Two kept a lookout for U.S. soldiers while one man swung a sock stuffed with rocks at the inmate's head, he said. The man tried to get up, but another pressed him down with a foot to the chest. The attackers pummeled his head, spattering themselves with his blood, until he lost consciousness.

Other prisoners then dragged the victim to the front of the hall, where the U.S. guards would find him.


Abu Tiba said he felt caught between the militants and the Americans.

"It was a psychological war from both the Americans and the religious extremists," he said. "It was terrifying." He said he worried about the U.S. soldiers who shouted at him, and the militants who stowed razor wire to use in fights.

The most powerful figure was a young imam known as Abu Hamza, who they said had pledged allegiance to Osama bin Laden. The Americans had allowed a dangerous cleric to stay in a barracks with ordinary Sunnis, they said.

"He used to give lectures in the morning and night," Abu Usama said. "Anyone who didn't attend the lectures would have a mark against him."

In his lectures, the young radical denounced the Iraqi government, U.S. soldiers, and the entire political process, he said. He also banned smoking in the hall.

"The problem was the Americans didn't know what was going on. They allowed him to preach because they believed in religious freedom," said Abu Usama, 43. The preacher's core supporters were young men who had been radicalized in the ferment after Hussein's ouster.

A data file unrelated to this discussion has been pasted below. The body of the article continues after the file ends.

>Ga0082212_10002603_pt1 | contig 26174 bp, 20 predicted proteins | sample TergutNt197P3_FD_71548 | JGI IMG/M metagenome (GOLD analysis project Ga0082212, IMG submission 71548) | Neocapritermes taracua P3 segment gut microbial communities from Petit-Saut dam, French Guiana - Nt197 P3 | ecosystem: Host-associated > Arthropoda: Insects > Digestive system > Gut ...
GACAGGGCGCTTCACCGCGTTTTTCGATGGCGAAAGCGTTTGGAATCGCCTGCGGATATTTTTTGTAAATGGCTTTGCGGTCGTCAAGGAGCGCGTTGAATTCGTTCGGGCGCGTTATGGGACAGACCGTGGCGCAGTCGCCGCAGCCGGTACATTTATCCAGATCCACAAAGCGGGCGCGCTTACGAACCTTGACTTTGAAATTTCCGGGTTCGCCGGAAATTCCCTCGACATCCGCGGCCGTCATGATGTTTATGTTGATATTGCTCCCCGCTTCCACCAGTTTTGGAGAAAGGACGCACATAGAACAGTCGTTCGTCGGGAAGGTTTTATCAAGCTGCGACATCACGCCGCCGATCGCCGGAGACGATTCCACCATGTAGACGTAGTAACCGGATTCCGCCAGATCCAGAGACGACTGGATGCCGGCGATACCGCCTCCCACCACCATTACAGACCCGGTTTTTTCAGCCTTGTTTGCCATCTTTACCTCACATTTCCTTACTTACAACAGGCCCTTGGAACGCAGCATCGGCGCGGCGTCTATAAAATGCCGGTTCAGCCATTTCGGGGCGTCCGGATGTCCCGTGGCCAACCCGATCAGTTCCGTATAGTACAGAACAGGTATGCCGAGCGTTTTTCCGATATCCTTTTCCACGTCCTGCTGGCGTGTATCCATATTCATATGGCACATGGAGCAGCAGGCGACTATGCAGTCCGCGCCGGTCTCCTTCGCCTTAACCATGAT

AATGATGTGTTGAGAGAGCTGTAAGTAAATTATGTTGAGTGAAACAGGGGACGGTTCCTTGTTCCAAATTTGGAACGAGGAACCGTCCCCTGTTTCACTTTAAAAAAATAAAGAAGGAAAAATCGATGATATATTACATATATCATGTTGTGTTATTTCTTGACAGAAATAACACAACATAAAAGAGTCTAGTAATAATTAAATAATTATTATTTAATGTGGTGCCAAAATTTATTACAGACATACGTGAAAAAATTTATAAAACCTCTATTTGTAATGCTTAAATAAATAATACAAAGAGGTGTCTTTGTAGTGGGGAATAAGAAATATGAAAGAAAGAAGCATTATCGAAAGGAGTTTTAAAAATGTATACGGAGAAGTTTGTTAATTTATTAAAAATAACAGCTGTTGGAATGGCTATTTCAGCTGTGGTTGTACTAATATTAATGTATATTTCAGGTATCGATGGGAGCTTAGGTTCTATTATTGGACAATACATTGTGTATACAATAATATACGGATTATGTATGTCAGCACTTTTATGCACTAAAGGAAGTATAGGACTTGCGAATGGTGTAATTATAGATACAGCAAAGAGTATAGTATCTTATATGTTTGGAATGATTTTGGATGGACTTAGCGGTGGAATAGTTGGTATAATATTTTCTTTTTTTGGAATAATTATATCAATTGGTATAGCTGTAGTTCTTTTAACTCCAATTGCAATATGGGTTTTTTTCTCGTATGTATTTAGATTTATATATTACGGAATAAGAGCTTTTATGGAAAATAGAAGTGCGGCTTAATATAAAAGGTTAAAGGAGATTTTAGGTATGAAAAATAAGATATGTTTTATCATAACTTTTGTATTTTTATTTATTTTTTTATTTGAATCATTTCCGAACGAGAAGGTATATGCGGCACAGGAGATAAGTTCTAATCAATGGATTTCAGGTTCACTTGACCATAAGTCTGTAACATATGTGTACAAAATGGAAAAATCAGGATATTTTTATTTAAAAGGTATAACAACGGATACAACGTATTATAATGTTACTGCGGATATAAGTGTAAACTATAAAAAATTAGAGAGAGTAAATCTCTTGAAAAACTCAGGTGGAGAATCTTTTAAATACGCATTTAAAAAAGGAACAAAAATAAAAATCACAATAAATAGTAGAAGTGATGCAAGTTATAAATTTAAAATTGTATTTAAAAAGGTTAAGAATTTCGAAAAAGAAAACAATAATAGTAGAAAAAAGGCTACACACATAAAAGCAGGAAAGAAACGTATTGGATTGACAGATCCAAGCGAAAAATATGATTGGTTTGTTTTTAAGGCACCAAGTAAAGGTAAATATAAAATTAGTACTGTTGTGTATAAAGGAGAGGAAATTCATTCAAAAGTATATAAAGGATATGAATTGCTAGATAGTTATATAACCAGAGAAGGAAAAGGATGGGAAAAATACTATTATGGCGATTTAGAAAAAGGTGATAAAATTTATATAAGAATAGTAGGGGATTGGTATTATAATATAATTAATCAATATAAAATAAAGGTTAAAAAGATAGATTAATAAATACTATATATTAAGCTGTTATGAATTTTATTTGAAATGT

"Abu Hamza's followers tried to win people over by offering them money and cars when they got out of camp," he said, adding that he had used the prestige his age gives him to rebuff a recruitment effort from a younger member of his tribe, the powerful Dulaimi clan.

The radicals preyed on men who were being held indefinitely, without knowing whether they would be charged. "You'd spend three months not charged with anything and you were innocent — they could get you," Abu Usama said.

Adnan Nabi, a 42-year-old cleric loyal to radical Muqtada Sadr, presided over the Shiite side of the camp, said another of the ex-detainees, who identified himself as Abu Mustafa. He said Nabi banned listening to music on radios and forbade Shiites from talking to Sunnis.

At prayer services, he said, the cleric urged detainees to join Sadr's Al Mahdi militia, which has fought U.S. forces on several occasions. When the Americans transferred Nabi to Camp Bucca, a riot broke out and U.S. guards had to use rubber bullets and tear gas, he said.

Abu Mustafa said he and the other Shiites slept in shifts to guard each other after word spread that they had worked for a secular political party. They were forced to swear on a copy of the Koran that they had only been gardeners on the grounds of the party headquarters, he said.

"Prison is the best place to organize an army to destroy the country," Abu Usama said. "Even someone who is innocent … they will brainwash him to do whatever they want, including becoming a suicide bomber."